Kaffir Lime (Citrus hystrix DC.)
The kaffir lime leaves are a very popular spice in Thailand; their characteristic flavour appears in soups, stir-fries or curries (see coconut for a list of other ingredients to Thai curries). In Thai cuisine, kaffir lime is frequently combined with garlic, galanga, ginger and fingerroot, together with liberal amount of chiles. Fresh Thai basil is needed for the authentic fragrance.
A Thai dish most popular in Thailand and among foreigners is tom yam (also spelt tom yum [ต้มยำ]), a fiery-hot, sour and very aromatic soup prepared from shrimps (tom yam gung [ต้มยำกุ้ง]), chicken (tom yam gai [ต้มยำไก่]) or fish (tom yam pla [ต้มยำปลา]). The soup is flavoured with loads of chiles, lime juice, fish sauce and fresh spices: galanga, lemon grass and kaffir lime leaves. It is served topped with aromatic greens, usually basil (horapha) or coriander.
A related soup is tom khaa [ต้มข่า], which contains more galanga and is less spicy due to a splash of coconut milk added. Similar soups are prepared in other South East Asian countries; see rice paddy herb for a Vietnamese example.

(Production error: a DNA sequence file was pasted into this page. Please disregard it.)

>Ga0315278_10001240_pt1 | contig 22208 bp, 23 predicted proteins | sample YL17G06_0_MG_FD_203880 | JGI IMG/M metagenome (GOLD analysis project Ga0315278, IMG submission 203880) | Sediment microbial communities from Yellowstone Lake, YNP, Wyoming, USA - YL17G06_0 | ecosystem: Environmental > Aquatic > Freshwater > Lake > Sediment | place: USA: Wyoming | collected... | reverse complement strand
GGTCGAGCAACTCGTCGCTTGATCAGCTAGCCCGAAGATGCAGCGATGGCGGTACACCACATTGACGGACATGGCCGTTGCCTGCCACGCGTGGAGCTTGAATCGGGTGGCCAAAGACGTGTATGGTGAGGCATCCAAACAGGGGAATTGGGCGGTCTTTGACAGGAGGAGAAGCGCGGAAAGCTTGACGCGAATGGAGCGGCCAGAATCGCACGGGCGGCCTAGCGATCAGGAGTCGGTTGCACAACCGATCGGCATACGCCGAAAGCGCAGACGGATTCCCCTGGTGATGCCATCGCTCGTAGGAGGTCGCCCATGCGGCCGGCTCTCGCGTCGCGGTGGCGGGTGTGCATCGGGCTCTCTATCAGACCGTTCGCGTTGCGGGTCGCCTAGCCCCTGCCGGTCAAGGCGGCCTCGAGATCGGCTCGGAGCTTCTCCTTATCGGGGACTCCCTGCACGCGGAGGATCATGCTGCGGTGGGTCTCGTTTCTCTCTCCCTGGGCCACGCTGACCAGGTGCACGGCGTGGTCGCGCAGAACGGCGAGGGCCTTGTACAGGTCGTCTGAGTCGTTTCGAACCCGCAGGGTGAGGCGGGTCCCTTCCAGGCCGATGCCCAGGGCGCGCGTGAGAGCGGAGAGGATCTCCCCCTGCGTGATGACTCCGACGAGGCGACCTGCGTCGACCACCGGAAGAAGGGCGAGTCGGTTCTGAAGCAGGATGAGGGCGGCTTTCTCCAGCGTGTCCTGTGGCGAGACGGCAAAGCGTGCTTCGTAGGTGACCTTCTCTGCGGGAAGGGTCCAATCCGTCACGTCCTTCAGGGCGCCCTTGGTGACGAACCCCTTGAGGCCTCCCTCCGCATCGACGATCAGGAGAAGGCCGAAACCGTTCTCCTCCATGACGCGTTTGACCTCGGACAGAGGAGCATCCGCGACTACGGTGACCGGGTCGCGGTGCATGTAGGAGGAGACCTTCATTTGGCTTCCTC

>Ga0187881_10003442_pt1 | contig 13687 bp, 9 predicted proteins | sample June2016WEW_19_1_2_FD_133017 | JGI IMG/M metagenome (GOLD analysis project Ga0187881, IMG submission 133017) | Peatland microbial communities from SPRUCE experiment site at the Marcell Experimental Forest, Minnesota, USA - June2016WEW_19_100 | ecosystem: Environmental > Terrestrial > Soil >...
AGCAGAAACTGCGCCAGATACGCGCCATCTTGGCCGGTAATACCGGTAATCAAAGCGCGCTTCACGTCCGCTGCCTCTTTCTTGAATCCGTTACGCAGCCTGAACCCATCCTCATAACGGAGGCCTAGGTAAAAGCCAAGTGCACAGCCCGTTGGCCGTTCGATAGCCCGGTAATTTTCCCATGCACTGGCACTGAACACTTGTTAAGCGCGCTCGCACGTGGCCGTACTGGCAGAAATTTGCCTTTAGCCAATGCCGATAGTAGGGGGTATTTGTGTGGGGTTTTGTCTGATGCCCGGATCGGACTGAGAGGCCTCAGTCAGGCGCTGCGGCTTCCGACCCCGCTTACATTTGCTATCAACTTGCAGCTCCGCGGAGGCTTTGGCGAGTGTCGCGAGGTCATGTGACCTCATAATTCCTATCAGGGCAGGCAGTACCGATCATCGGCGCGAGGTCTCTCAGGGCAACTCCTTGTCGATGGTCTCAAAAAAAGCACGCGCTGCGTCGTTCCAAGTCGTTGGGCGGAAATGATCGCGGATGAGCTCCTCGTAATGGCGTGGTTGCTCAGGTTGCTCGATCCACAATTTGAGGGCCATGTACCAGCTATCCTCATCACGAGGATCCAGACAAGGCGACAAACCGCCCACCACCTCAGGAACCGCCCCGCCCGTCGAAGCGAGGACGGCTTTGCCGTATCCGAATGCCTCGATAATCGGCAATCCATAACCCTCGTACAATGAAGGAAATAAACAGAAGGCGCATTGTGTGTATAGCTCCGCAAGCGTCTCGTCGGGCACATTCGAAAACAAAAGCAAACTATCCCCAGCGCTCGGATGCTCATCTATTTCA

Kaffir lime leaves are also popular in the West of Cambodia, but less so in Vietnam. Malay and Indonesian (especially, Balinese; see also Indonesian bay leaf) cuisines use them sporadically for chicken and fish.
Kaffir lime has a very strong, characteristic fragrance that cannot easily be substituted by other spices; lemon myrtle leaves or simply lime peel is probably the best substitute. Dried leaves lose their flavour within a year; therefore, they are better kept frozen.
The fruit juice, which is very sour and has the same fragrance as the leaves, is sometimes added to fish or poultry dishes in Malaysia or Thailand. Less commonly, it is also used in Indonesia. For a summary of sour spices, see mango.